The territory’s laidback lifestyle and advanced film infrastructure are big attractions for film-makers and talent spending six months or more Down Under.
A combination of factors makes the east coast of Australia attractive to international producers. These include diverse locations, world-class studios, financial incentives, reliable service companies and excellent crew and talent. The Australian dollar has been weakening against the US dollar, which is good news for attracting international production. Securing Disney’s Pirates Of The Caribbean: Dead Men Tell No Tales was a big win, basing itself in Queensland with nearly 800 locals making up 70% of the crew. US indie Truth, starring Cate Blanchett and Robert Redford, filmed in Sydney, and Melbourne hosted Childhood’s End for NBCUniversal’s Syfy. The 30% incentives for post, digital and visual- effects work helped Mel- bourne’s Iloura secure work on The SpongeBob Movie: Sponge Out Of Water and Sydney’s Animal Logic has The Lego Movie spin-offs Ninjago and the untitled Lego Batman movie.
Good to know
Producers who film in Australia generally become fans. Following The Sun And The Moon, Bill Mechanic has returned with Hacksaw Ridge, which went into production in September.
A national uncapped 16.5% location tax rebate is available to films with minimum qualifying Australian production expenditure (QAPE) of $10.8m (A$15m) — for television $720,000 (A$1m) per finished hour. There is a 30% rebate for post and VFX work, and 40% for official co-productions with Australia. There are also state incentives. Further information www.ausfilm.com.au/why-film-in-australia/financial-incentives
Crews are driven and experienced. It is unnecessary to import heads of department. Having three studios — Docklands Studios Melbourne, Sydney’s Fox Studios Australia and Village Roadshow Studios on Queensland’s Gold Coast — is the only limit to capacity. Adelaide has an additional boutique facility.
Australia has great range. Queensland delivers tropical beaches and jungle, and has a water tank, while Melbourne is often chosen for its cityscapes and surrounding countryside that resembles Europe. Pop over to New Zealand for the wide aerial shots of snow-covered mountains.
Where to stay
Australia has high living standards and abundant accommodation. The QT and the Sheraton on the Park in Sydney’s CBD, and the Park Hyatt opposite Sydney Opera House, are popular. Good choices in Melbourne include Adelphi Hotel and Hotel Lindrum in the city’s heart and the Como in South Yarra. Palazzo Versace and Sheraton Mirage Resort at Main Beach are popular Gold Coast spots. For longer stays, Surry Hills through to Elizabeth Bay are favoured in Sydney, Toorak and Port Melbourne are popular in Melbourne. Broadbeach on the Gold Coast has many serviced apartments.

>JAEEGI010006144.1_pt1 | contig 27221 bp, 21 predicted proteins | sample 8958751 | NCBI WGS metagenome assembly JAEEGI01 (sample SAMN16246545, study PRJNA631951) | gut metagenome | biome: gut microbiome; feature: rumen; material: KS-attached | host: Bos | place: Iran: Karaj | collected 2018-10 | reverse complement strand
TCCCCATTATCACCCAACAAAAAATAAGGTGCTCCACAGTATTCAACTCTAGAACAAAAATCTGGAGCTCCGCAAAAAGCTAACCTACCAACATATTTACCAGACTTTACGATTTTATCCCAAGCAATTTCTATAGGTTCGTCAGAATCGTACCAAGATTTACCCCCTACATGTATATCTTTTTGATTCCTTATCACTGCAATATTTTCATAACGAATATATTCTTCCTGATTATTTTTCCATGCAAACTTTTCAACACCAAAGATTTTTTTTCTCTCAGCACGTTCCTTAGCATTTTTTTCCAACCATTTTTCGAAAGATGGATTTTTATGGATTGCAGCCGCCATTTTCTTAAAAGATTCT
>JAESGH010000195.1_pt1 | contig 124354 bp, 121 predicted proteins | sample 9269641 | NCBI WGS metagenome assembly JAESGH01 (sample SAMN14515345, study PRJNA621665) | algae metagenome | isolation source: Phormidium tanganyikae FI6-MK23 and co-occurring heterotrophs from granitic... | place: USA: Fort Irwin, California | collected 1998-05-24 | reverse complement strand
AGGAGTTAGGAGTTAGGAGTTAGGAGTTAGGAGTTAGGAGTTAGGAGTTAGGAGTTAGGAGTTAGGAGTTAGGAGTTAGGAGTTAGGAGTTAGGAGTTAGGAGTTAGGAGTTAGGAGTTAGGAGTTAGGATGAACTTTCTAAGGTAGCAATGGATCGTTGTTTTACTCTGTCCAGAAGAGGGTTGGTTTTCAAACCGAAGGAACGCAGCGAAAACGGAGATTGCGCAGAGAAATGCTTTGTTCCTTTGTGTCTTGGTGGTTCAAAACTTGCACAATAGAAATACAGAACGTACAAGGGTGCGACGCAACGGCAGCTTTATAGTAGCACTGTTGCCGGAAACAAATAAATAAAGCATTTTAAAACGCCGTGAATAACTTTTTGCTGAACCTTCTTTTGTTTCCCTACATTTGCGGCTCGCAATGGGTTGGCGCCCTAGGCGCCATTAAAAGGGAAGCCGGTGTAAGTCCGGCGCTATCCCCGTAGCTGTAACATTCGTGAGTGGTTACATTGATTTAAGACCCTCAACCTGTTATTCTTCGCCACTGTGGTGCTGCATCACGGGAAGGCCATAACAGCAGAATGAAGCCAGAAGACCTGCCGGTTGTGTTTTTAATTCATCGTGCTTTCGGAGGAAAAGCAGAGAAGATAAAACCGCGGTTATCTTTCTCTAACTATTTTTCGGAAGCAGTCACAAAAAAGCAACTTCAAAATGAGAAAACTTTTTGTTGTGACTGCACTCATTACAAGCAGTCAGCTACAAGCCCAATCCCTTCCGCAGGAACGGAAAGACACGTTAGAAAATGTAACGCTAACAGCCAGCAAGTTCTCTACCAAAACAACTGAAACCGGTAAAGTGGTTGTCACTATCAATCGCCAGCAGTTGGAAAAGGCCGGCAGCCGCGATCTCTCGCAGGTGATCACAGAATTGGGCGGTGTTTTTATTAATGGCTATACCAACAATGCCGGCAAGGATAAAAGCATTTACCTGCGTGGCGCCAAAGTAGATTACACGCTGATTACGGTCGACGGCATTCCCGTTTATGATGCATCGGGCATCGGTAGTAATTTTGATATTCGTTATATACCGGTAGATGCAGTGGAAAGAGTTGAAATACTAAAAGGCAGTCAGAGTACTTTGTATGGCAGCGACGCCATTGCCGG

When in the land of Oz
Visiting talent and film-makers often finish with a holiday — to Uluru or the Great Barrier Reef for example — but during filming they take advantage of cultural, sporting and dining options. When on the Gold Coast for Unbroken, Angelina Jolie and her family went to theme park Dreamworld and arranged an after-hours dinner and curated tour of Brisbane’s impressive Gallery of Modern Art. Pierce Brosnan worked on his golf and went to the opera when in Melbourne for The Sun And The Moon.
Australia is vast but international features usually base themselves somewhere with good access to all they need. The three major studios have many service companies on site and are close to airports and main arterial roads, although Sydney and Melbourne are subject to rush-hour traffic snarls.
Jerry Bruckheimer, producer, Pirates of The Caribbean: Dead Men Tell No Tales
“We decided to film in Queensland because it presented very attractive benefits — an excellent studio base for offices and stage work at Village Roadshow, beautiful locations, first-rate talent both in front of and behind the camera and the wonderful co-operation of federal, state and city governments.”
What could be improved?
A separate fund that effectively pushed the location rebate up to 30% is now used up. The federal government says its door is open, but formally renewing that money would give Australia more bargaining power and certainty.
First person to call
Kate Marks, executive vice-president, international production, Ausfilm